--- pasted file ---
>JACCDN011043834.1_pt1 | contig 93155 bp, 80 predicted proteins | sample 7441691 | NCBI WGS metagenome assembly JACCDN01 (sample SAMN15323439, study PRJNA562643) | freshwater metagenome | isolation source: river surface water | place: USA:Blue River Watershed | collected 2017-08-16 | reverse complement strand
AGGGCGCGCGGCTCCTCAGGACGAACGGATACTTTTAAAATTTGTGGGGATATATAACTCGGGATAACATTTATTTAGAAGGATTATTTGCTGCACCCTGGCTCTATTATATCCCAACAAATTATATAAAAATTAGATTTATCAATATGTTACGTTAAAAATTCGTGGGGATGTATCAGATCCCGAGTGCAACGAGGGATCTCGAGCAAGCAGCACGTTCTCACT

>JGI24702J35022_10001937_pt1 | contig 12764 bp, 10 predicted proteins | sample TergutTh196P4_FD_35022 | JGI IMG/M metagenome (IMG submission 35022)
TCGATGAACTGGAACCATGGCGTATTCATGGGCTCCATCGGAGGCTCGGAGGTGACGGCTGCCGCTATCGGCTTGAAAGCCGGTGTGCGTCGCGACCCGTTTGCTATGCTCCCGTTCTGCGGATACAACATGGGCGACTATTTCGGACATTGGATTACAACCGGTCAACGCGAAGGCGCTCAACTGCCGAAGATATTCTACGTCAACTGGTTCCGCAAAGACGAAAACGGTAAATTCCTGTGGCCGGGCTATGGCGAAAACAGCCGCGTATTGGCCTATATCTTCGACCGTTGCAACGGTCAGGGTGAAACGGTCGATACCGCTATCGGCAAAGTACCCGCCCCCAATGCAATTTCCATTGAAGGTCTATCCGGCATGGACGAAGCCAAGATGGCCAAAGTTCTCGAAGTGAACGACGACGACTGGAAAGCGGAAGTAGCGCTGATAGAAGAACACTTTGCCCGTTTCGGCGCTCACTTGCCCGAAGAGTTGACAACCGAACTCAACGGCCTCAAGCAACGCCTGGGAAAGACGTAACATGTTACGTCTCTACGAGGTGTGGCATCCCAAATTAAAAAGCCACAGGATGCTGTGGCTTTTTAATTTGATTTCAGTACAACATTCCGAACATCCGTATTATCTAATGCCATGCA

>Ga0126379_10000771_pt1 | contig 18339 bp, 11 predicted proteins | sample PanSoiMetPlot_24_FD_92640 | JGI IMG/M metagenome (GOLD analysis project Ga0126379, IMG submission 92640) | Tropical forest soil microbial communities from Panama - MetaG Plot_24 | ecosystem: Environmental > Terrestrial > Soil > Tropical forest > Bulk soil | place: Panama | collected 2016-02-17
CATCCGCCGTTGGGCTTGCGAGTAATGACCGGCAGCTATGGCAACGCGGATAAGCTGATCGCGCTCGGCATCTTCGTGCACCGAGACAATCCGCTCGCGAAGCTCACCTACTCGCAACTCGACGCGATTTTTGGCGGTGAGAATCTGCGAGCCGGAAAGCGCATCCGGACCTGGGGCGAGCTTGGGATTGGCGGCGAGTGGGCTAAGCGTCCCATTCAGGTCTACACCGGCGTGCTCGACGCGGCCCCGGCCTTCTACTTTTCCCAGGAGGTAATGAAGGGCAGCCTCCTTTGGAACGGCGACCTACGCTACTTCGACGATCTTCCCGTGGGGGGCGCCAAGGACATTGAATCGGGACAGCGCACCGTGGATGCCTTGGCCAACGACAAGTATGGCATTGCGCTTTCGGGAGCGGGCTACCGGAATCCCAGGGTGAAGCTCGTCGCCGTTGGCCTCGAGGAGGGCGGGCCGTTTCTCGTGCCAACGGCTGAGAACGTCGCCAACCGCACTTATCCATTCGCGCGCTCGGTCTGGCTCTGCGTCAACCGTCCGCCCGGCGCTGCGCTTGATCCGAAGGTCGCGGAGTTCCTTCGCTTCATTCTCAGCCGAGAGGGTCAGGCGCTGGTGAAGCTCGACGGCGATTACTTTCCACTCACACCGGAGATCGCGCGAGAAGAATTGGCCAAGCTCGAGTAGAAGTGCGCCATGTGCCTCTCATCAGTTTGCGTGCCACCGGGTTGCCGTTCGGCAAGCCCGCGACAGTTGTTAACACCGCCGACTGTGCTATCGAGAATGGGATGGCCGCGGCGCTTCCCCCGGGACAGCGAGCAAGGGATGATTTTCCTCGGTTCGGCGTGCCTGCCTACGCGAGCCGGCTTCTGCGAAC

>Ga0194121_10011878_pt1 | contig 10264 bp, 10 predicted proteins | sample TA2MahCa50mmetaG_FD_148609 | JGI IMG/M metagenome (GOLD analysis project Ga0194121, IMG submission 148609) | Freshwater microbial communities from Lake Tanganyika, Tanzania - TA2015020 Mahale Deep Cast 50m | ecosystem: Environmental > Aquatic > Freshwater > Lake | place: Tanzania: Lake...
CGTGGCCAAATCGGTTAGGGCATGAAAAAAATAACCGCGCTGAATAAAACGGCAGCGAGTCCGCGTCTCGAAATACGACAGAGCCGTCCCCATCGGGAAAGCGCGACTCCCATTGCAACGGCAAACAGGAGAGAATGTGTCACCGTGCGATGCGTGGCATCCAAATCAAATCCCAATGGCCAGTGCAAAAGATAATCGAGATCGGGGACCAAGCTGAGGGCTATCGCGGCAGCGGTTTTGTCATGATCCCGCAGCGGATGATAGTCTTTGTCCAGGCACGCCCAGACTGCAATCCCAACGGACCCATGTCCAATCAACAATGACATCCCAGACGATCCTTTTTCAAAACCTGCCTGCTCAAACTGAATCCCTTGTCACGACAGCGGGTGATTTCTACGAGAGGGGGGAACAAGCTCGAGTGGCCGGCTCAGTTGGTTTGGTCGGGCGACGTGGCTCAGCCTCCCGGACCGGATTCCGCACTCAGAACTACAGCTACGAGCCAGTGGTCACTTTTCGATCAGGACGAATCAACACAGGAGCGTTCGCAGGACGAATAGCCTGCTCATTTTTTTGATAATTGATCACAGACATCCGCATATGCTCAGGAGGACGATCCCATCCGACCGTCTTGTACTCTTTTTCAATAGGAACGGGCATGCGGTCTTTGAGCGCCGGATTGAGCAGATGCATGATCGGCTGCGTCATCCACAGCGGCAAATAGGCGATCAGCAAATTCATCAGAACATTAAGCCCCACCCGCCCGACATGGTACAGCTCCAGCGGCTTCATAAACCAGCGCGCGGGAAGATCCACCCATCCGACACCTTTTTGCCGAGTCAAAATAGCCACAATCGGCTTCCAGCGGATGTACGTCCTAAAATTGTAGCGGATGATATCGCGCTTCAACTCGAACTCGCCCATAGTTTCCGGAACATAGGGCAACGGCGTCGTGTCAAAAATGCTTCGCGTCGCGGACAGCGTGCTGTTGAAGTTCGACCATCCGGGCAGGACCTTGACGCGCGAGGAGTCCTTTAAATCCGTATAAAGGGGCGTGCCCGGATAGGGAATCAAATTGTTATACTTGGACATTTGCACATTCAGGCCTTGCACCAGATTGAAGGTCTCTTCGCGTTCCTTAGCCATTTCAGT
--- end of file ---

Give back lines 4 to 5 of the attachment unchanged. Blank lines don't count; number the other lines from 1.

TCGATGAACTGGAACCATGGCGTATTCATGGGCTCCATCGGAGGCTCGGAGGTGACGGCTGCCGCTATCGGCTTGAAAGCCGGTGTGCGTCGCGACCCGTTTGCTATGCTCCCGTTCTGCGGATACAACATGGGCGACTATTTCGGACATTGGATTACAACCGGTCAACGCGAAGGCGCTCAACTGCCGAAGATATTCTACGTCAACTGGTTCCGCAAAGACGAAAACGGTAAATTCCTGTGGCCGGGCTATGGCGAAAACAGCCGCGTATTGGCCTATATCTTCGACCGTTGCAACGGTCAGGGTGAAACGGTCGATACCGCTATCGGCAAAGTACCCGCCCCCAATGCAATTTCCATTGAAGGTCTATCCGGCATGGACGAAGCCAAGATGGCCAAAGTTCTCGAAGTGAACGACGACGACTGGAAAGCGGAAGTAGCGCTGATAGAAGAACACTTTGCCCGTTTCGGCGCTCACTTGCCCGAAGAGTTGACAACCGAACTCAACGGCCTCAAGCAACGCCTGGGAAAGACGTAACATGTTACGTCTCTACGAGGTGTGGCATCCCAAATTAAAAAGCCACAGGATGCTGTGGCTTTTTAATTTGATTTCAGTACAACATTCCGAACATCCGTATTATCTAATGCCATGCA

>Ga0126379_10000771_pt1 | contig 18339 bp, 11 predicted proteins | sample PanSoiMetPlot_24_FD_92640 | JGI IMG/M metagenome (GOLD analysis project Ga0126379, IMG submission 92640) | Tropical forest soil microbial communities from Panama - MetaG Plot_24 | ecosystem: Environmental > Terrestrial > Soil > Tropical forest > Bulk soil | place: Panama | collected 2016-02-17